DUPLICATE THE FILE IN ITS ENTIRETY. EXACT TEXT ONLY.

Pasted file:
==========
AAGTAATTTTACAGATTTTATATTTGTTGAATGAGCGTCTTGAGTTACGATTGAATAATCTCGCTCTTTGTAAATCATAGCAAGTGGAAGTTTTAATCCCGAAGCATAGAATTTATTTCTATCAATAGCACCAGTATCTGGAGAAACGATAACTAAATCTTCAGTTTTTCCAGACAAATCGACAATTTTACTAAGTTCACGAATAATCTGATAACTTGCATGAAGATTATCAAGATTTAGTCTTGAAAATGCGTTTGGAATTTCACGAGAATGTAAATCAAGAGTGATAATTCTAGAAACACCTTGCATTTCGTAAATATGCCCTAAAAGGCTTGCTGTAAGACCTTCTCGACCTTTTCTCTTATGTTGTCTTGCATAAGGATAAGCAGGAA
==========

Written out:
AAGTAATTTTACAGATTTTATATTTGTTGAATGAGCGTCTTGAGTTACGATTGAATAATCTCGCTCTTTGTAAATCATAGCAAGTGGAAGTTTTAATCCCGAAGCATAGAATTTATTTCTATCAATAGCACCAGTATCTGGAGAAACGATAACTAAATCTTCAGTTTTTCCAGACAAATCGACAATTTTACTAAGTTCACGAATAATCTGATAACTTGCATGAAGATTATCAAGATTTAGTCTTGAAAATGCGTTTGGAATTTCACGAGAATGTAAATCAAGAGTGATAATTCTAGAAACACCTTGCATTTCGTAAATATGCCCTAAAAGGCTTGCTGTAAGACCTTCTCGACCTTTTCTCTTATGTTGTCTTGCATAAGGATAAGCAGGAA